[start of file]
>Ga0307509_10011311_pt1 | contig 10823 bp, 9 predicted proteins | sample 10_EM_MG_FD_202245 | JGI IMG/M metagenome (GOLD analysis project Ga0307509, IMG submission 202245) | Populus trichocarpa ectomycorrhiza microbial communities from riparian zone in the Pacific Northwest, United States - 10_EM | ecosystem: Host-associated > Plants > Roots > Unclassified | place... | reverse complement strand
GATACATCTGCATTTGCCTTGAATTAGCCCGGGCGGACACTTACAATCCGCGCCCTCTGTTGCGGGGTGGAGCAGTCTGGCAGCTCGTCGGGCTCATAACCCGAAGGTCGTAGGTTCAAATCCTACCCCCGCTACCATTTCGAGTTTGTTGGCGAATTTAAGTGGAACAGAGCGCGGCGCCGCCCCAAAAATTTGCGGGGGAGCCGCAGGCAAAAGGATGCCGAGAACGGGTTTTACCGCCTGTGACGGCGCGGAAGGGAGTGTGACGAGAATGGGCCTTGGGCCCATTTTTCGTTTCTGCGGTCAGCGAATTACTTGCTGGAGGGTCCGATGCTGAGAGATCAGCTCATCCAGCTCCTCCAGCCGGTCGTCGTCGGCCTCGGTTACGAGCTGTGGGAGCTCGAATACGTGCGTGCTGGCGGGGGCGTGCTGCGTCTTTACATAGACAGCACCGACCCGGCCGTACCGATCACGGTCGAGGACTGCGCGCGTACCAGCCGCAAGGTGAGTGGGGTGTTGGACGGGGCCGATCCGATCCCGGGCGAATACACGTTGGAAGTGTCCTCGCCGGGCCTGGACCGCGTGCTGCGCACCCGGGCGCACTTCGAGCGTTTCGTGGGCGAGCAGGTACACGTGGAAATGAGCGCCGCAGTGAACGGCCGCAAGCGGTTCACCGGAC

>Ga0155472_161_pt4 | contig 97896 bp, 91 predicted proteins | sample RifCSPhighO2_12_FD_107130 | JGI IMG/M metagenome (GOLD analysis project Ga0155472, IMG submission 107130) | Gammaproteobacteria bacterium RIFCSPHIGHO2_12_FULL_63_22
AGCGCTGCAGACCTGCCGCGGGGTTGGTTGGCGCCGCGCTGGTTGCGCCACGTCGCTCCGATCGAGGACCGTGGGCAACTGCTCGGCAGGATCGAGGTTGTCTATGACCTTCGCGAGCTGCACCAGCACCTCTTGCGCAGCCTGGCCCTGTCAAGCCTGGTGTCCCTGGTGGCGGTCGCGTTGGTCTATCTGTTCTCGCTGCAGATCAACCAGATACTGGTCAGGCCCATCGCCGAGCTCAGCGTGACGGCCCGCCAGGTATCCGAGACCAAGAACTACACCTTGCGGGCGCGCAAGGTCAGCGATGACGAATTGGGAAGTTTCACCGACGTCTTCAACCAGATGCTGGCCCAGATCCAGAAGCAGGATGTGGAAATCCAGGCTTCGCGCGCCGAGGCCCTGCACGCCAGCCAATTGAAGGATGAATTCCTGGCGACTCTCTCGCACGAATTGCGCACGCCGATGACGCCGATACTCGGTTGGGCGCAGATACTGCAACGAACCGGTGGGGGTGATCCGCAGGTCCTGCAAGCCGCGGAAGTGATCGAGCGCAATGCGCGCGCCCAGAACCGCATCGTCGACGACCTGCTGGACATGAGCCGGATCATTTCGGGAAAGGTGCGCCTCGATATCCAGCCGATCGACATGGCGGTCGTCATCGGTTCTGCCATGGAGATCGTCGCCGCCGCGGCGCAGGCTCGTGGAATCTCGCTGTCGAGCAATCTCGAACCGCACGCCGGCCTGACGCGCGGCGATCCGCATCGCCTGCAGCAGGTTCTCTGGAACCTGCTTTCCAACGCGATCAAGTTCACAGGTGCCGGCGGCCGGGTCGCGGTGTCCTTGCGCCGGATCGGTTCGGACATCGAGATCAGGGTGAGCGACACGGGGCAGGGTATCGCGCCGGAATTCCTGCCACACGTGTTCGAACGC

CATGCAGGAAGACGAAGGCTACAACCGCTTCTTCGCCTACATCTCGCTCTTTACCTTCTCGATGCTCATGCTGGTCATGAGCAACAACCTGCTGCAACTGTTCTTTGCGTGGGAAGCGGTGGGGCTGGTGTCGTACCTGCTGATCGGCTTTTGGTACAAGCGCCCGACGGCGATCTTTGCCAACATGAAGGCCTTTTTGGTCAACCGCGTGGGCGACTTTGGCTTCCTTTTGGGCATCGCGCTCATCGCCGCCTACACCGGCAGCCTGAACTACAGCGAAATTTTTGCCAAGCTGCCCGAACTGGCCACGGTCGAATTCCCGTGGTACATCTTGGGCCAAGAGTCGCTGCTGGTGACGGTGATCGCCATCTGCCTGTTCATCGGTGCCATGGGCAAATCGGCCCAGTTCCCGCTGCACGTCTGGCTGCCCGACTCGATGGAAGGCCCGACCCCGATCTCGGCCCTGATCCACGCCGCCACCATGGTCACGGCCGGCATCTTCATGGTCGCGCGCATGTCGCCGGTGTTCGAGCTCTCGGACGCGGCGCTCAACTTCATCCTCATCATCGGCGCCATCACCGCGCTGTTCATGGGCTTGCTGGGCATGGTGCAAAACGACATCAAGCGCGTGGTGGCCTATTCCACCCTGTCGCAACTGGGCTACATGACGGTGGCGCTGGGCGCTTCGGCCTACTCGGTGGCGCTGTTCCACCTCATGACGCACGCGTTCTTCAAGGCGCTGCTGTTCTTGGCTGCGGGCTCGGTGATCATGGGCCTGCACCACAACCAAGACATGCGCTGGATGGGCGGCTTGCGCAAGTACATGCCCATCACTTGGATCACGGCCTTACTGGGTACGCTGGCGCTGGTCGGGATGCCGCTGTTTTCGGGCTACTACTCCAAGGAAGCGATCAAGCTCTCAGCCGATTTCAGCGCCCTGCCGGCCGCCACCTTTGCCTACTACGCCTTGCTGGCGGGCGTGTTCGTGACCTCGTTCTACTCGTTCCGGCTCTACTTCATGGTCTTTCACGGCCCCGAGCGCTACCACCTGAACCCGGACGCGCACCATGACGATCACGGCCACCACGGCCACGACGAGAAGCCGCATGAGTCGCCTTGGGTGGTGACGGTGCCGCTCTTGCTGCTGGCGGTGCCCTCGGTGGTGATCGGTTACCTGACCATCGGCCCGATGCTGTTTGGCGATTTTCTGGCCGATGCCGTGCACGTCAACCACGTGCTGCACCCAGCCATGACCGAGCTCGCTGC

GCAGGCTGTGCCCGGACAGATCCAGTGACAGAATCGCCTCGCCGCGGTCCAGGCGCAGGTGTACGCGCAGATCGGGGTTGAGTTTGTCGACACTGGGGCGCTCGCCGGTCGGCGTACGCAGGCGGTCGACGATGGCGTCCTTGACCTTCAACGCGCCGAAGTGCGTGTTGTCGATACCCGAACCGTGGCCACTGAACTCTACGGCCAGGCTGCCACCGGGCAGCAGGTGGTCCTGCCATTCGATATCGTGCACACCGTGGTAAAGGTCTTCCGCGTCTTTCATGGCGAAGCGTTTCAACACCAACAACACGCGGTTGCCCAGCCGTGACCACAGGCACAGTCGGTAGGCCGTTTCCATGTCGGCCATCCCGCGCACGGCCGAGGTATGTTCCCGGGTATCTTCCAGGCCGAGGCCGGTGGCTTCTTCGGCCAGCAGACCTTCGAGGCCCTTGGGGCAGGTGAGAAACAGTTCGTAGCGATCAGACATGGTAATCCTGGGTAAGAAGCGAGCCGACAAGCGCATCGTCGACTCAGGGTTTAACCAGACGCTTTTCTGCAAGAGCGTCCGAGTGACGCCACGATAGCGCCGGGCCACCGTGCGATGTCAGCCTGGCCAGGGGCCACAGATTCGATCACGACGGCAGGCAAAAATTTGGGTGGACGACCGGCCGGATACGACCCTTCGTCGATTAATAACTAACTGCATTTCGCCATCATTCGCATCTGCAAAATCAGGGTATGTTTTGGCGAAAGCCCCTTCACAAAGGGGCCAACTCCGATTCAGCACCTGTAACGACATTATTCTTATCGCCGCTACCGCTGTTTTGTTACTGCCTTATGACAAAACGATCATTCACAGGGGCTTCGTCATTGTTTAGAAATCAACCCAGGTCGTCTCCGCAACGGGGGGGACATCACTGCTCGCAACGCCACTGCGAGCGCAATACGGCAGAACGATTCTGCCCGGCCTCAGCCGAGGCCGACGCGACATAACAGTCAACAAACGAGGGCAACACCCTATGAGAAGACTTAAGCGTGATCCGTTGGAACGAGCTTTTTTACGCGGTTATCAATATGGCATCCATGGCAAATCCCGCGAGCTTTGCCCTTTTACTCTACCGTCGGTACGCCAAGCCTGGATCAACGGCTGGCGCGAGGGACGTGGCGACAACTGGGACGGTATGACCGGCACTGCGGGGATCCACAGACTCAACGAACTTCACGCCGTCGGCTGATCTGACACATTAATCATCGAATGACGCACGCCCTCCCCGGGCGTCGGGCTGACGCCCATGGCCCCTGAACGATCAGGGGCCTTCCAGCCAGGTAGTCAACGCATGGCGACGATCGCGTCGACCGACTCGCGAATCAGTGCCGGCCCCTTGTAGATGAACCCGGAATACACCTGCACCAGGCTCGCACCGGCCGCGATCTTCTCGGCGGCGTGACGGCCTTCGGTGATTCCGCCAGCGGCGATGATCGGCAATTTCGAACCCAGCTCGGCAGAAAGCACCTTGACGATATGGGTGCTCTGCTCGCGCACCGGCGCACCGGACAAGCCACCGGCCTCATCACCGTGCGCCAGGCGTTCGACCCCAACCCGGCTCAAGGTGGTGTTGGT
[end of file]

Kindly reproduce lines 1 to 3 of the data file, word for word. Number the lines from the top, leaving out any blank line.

>Ga0307509_10011311_pt1 | contig 10823 bp, 9 predicted proteins | sample 10_EM_MG_FD_202245 | JGI IMG/M metagenome (GOLD analysis project Ga0307509, IMG submission 202245) | Populus trichocarpa ectomycorrhiza microbial communities from riparian zone in the Pacific Northwest, United States - 10_EM | ecosystem: Host-associated > Plants > Roots > Unclassified | place... | reverse complement strand
GATACATCTGCATTTGCCTTGAATTAGCCCGGGCGGACACTTACAATCCGCGCCCTCTGTTGCGGGGTGGAGCAGTCTGGCAGCTCGTCGGGCTCATAACCCGAAGGTCGTAGGTTCAAATCCTACCCCCGCTACCATTTCGAGTTTGTTGGCGAATTTAAGTGGAACAGAGCGCGGCGCCGCCCCAAAAATTTGCGGGGGAGCCGCAGGCAAAAGGATGCCGAGAACGGGTTTTACCGCCTGTGACGGCGCGGAAGGGAGTGTGACGAGAATGGGCCTTGGGCCCATTTTTCGTTTCTGCGGTCAGCGAATTACTTGCTGGAGGGTCCGATGCTGAGAGATCAGCTCATCCAGCTCCTCCAGCCGGTCGTCGTCGGCCTCGGTTACGAGCTGTGGGAGCTCGAATACGTGCGTGCTGGCGGGGGCGTGCTGCGTCTTTACATAGACAGCACCGACCCGGCCGTACCGATCACGGTCGAGGACTGCGCGCGTACCAGCCGCAAGGTGAGTGGGGTGTTGGACGGGGCCGATCCGATCCCGGGCGAATACACGTTGGAAGTGTCCTCGCCGGGCCTGGACCGCGTGCTGCGCACCCGGGCGCACTTCGAGCGTTTCGTGGGCGAGCAGGTACACGTGGAAATGAGCGCCGCAGTGAACGGCCGCAAGCGGTTCACCGGAC

>Ga0155472_161_pt4 | contig 97896 bp, 91 predicted proteins | sample RifCSPhighO2_12_FD_107130 | JGI IMG/M metagenome (GOLD analysis project Ga0155472, IMG submission 107130) | Gammaproteobacteria bacterium RIFCSPHIGHO2_12_FULL_63_22